We have been aided in our quest to become debt free by the grace of God, Erik got a new job with CSX in 2013 which greatly assisted us from an income stance. In January of last year, I also decided to start picking up some extra nursing shifts at night to add to our income.

The problem with deciding to throw all your extra income and your energy into your debt is that life continues to happen in between. During 2014, our paid off car (Erik's 2006 VW Jetta) started to give us trouble. First it was a transmission issue totalling over $2700, followed by 4 other issues in the next 5 months.We paid almost $4200 all together in car repairs from March to August. Now, this was just getting silly. Here I am working extra NIGHT SHIFTS- becoming exhausted and missing nights with my family, all to end up putting that money into car repairs for the car that is supposed to NOT have car payments. The final straw was the morning the car broke before I needed to go to work. We were all officially over it. We ended up going against Dave's recommendation and getting a loan for a new Honda Civic. Let me tell you, it is normally a fun and joy filled event to buy a new car. Not this time- a car payment is the LAST thing to help you on your journey to becoming debt free. We did lots of research and attempted to look for used cars, but in the end a new car was the best deal and felt the most reliable. We also got a great interest rate. Still, I was a bit depressed. The kicker was also that this happened the SAME month we paid off my van. Grrr...

We also decided to enroll Anna in school so I could work more shifts and not inconvenience my family, so this added a monthly expense. 

In October, my father in law passed away. We felt strongly that we should take the boys to Kansas for the funeral, but this was also a large and unexpected expense. We are so very grateful that we were able to be there and have that special and yet sad time with our family.

And then, Christmas- not unexpected, but still a joyful and EXPENSIVE time.

So back to my main point. Being goal oriented requires a certain degree of inflexibility, but being inflexible causes you to forget how far you have come and only focus on how far you have yet to go. I spent a lot of time ignoring how much we have accomplished and focusing on what I was unable to accomplish and allowing it to ruin my mood.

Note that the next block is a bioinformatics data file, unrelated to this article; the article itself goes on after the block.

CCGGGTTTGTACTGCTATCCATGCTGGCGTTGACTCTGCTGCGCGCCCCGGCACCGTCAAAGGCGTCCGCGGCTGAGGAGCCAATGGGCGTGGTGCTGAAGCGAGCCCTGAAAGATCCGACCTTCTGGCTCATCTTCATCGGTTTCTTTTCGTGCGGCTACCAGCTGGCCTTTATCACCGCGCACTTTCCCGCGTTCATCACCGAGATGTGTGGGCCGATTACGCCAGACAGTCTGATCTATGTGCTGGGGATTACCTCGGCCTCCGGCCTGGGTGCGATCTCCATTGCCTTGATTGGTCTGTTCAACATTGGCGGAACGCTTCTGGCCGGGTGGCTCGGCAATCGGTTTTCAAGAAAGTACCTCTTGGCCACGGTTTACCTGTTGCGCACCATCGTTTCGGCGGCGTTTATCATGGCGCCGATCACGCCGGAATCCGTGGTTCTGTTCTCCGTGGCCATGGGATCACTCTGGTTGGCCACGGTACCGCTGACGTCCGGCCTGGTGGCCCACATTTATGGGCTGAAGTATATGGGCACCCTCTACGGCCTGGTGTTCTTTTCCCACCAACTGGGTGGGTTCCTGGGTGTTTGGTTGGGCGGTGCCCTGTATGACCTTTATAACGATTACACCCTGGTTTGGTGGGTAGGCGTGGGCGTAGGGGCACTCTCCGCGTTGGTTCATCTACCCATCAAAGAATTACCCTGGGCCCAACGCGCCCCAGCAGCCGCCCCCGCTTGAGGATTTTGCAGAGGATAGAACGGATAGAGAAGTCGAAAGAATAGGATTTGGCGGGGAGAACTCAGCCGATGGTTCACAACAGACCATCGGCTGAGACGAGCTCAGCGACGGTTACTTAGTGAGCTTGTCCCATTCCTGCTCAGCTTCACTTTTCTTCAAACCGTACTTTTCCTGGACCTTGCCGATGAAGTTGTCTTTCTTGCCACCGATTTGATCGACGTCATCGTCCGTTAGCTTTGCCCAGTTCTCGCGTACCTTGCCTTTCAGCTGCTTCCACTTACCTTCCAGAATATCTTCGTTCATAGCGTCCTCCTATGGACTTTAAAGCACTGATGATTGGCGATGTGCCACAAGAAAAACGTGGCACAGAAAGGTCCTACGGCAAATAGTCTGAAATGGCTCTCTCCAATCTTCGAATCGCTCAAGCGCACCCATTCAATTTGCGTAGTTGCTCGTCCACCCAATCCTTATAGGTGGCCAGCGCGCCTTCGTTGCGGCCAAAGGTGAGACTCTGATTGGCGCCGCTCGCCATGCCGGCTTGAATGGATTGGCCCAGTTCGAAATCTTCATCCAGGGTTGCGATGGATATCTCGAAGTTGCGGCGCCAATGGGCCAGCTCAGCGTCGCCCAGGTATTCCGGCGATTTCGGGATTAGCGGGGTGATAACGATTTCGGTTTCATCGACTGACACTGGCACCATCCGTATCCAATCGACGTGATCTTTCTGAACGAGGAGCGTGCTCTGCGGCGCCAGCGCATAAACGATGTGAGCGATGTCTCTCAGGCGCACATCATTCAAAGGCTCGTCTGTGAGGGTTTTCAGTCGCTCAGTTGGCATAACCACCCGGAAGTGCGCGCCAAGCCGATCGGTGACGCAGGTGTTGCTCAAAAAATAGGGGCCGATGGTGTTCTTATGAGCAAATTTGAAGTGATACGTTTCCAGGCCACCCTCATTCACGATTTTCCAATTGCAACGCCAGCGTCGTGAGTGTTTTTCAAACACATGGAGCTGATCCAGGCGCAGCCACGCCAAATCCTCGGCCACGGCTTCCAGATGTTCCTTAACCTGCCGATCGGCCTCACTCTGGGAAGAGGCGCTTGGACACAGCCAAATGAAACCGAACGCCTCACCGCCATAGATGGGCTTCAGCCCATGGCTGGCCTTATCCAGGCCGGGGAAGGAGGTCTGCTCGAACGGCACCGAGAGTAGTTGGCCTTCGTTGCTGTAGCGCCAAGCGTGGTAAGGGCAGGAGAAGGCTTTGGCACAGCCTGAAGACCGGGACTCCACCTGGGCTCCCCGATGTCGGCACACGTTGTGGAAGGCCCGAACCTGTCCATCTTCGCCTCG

So what did we accomplish in 2014? As mentioned before we paid over [$XXX, I am happy to share if you are on your own debt-free journey] towards the debt we have which included 2 accounts. We managed to pay over $4000 in car repairs in cash, and paid for an unexpected flight/trip, while not accruing anymore credit card debt. Plus Christmas for the second year in a row will be paid for in cash. This is not to mention the kids activities we were able to provide for them, healthy (most of the time) food, clean water, air conditioned air, heat in the winter, shelter, some fun trips with family, a safe home, safe vehicles, family time together, new friendships, and just a really blessed life. My perspectacles are on and I am so grateful for what we have been able to accomplish in 2014.

I am so excited for 2015 when we can chip away even more!! In the mean time though, my intention for the year is to focus on gratitude and relationships with my friends and family. I intend to focus on being flexible with life, and not having a temper tantrum when what I want doesn't happen and my goals are not met in the manner in which I have deemed appropriate. God has always provided for us and it hasn't always been in the way I would have chosen. So I guess this year, instead of listing all of the things I want to happen, I will be quiet and follow my heart doing what is mine to do, I will resist the urge to trust in my own power, but trust that what is meant for me will come in the right time as it always does. Amen:)